Press Centre


ASDA today (Tuesday, 05 September 2006) joined calls for Britain's withdrawal from the Common Fisheries Policy in order to protect the livelihoods of local Scottish fishermen and preserve fish stocks in the North Sea. 

Gordon Maddan, regulatory affairs manager at ASDA said: "We want all the fish we sell to be sustainable. It's very clear however that the Common Fisheries Policy has failed to deliver this so we are now supporting calls for a radical change in approach."  

The supermarket believes a new management regime, devised by fishermen and taking on board the views of NGOs and other stakeholders should replace the CFP. It would give fishermen a stake in managing the stocks on which their livelihoods depend.   

Gordon added: "We believe independent certification is the only way to secure the long term future of Scottish fisheries. We're already working closely with the Scottish Executive, Scottish Fishermen's organisations and the Marine Stewardship Council to try and bring this about." 

Earlier this year ASDA announced it was dramatically changing the way it sources fish, bringing its sustainable fish policy into line with its parent company Wal-Mart.

Within the next three to five years, ASDA will only stock wild-caught fresh and frozen fish from fisheries that meet the Marine Stewardship Council's (MSC) independent environmental standard for sustainable and well-managed fisheries.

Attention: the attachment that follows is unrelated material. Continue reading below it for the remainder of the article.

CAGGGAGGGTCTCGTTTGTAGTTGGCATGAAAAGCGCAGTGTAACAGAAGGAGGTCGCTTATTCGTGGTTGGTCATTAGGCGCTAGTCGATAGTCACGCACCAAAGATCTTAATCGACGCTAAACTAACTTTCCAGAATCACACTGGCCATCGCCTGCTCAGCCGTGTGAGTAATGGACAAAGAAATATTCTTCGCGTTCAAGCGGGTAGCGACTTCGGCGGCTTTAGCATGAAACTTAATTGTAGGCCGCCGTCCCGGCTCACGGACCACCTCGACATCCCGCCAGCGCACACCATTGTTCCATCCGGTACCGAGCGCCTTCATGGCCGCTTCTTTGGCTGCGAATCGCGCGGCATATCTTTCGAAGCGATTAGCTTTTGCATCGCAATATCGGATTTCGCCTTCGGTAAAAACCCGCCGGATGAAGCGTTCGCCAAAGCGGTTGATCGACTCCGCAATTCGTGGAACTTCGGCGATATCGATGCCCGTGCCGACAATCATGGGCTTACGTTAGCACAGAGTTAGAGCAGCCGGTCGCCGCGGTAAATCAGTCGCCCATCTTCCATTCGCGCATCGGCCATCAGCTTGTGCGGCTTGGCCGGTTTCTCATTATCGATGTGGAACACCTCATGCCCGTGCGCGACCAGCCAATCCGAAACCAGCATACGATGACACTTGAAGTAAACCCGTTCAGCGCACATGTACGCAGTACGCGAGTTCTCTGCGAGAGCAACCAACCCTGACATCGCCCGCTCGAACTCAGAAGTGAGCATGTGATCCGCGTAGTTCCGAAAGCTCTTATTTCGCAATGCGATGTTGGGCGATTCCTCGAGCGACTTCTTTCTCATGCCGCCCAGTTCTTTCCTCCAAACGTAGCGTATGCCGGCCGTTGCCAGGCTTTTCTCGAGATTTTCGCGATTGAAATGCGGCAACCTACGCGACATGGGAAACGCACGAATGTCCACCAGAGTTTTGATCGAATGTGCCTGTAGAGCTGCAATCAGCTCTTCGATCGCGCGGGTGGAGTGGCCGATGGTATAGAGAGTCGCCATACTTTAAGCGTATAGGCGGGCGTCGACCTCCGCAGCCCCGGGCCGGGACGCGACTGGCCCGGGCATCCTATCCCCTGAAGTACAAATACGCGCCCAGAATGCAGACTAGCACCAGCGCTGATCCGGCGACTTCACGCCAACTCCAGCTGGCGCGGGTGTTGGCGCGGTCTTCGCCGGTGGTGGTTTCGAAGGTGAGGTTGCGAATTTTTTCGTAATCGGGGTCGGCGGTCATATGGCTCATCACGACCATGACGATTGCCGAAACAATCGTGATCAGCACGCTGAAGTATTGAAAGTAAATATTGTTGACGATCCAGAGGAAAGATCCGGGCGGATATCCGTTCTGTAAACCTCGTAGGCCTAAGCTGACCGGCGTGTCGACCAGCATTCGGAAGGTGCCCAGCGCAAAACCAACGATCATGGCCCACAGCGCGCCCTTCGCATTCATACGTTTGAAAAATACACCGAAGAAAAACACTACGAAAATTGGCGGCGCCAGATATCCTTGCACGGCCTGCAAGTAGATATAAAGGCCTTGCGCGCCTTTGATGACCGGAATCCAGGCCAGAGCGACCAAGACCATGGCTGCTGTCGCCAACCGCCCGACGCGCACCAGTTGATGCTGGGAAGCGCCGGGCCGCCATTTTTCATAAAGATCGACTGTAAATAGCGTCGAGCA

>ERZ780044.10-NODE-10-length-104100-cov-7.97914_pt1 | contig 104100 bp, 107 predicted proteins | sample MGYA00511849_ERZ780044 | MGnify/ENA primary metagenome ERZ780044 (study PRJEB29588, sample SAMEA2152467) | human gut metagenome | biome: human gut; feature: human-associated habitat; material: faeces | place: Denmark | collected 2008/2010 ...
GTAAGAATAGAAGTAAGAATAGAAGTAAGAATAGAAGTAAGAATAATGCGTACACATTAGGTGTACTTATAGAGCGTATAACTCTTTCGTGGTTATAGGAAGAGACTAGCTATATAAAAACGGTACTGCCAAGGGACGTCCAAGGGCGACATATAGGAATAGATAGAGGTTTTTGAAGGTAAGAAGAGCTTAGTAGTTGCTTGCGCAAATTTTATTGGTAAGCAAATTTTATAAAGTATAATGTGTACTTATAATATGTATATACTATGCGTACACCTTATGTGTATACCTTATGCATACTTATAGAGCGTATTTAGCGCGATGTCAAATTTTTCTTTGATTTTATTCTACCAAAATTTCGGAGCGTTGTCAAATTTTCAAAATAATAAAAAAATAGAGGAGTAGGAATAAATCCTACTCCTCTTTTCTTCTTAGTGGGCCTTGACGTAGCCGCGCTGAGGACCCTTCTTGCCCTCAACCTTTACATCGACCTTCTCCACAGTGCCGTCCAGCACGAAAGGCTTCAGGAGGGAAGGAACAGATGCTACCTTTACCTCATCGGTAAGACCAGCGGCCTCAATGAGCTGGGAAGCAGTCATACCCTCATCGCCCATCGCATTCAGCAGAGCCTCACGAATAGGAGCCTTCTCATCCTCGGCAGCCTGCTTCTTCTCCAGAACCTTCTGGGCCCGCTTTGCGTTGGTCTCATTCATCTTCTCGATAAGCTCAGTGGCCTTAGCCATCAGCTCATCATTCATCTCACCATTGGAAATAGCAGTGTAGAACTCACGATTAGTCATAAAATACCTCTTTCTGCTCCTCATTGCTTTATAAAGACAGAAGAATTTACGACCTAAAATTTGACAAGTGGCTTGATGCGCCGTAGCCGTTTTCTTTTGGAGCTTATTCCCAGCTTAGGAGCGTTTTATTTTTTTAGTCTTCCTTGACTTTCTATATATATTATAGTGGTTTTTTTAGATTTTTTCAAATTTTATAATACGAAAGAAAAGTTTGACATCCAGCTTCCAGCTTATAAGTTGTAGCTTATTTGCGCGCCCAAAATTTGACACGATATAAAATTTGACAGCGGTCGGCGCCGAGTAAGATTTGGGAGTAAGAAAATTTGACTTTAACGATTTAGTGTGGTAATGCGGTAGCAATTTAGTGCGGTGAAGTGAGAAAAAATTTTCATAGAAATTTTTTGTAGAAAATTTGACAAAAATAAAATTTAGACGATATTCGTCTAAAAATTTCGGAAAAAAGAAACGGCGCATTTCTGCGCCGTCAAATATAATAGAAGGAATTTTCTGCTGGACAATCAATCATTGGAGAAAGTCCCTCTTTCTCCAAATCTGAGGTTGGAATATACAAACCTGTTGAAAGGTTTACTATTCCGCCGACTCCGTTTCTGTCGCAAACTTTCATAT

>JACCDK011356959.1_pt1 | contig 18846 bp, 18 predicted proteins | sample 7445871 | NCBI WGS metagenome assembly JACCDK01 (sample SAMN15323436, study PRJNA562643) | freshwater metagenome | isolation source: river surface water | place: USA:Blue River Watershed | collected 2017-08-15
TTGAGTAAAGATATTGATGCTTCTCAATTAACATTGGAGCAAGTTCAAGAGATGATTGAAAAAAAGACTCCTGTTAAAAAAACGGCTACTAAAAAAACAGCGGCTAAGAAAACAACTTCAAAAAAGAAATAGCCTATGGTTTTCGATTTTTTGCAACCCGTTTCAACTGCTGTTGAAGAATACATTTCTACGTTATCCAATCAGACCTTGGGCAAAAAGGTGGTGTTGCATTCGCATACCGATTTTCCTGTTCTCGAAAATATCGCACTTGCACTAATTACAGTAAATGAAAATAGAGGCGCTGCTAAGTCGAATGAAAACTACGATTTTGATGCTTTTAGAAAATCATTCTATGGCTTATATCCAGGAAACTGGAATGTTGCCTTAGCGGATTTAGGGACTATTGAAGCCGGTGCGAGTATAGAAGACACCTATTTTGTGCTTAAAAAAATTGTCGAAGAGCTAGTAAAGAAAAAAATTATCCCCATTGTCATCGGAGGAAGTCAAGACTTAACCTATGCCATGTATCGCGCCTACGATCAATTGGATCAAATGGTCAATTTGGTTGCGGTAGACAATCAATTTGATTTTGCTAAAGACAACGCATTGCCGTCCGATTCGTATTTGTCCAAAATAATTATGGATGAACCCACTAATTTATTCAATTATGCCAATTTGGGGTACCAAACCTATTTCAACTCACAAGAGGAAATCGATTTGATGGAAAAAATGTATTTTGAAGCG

The decision means dozens of products bearing the MSC’s distinctive blue eco-label have started appearing on the supermarket's shelves. As part of its new sustainable fish policy, ASDA has already removed shark, skate wings, ling, huss (dog fish) and Dover sole from sale.  

ASDA suspended the sale of North Sea cod in May this year (switching to fisheries in Iceland and Norway) while it works with EU Fisheries (DG Fish) and the North Sea Regional Advisory Committee to establish a stock recovery plan for the species. However it continues to sell Scottish caught haddock in all its stores in Scotland. 

The supermarket is calling for the North Sea to be declared a marine conservation zone to preserve fish stocks for local fishing communities. It believes commercial fishing of the North Sea should be limited to local fishermen who depend on it for their sole income and who use recognised sustainable fishing practices.  

The Fishermen's Association Ltd (FAL) and Save Britain's Fish (SBF) have been campaigning for UK withdrawal from the Common Fisheries Policy for the past 10 years, saying that thousands of fishermen have lost their jobs as a direct result of EU conservation policy. They estimate between 2001 and 2004 196 vessels over 10 metres have been scrapped, and that 1100 boats have left the UK fleet in the 20 years since the UK joined the Common Market.  

Last week campaigners for Britain's withdrawal from the Common Fisheries Policy also welcomed the Scottish Seafood Processors Federation to their ranks.


Posted in Press Centre on 05 September 2006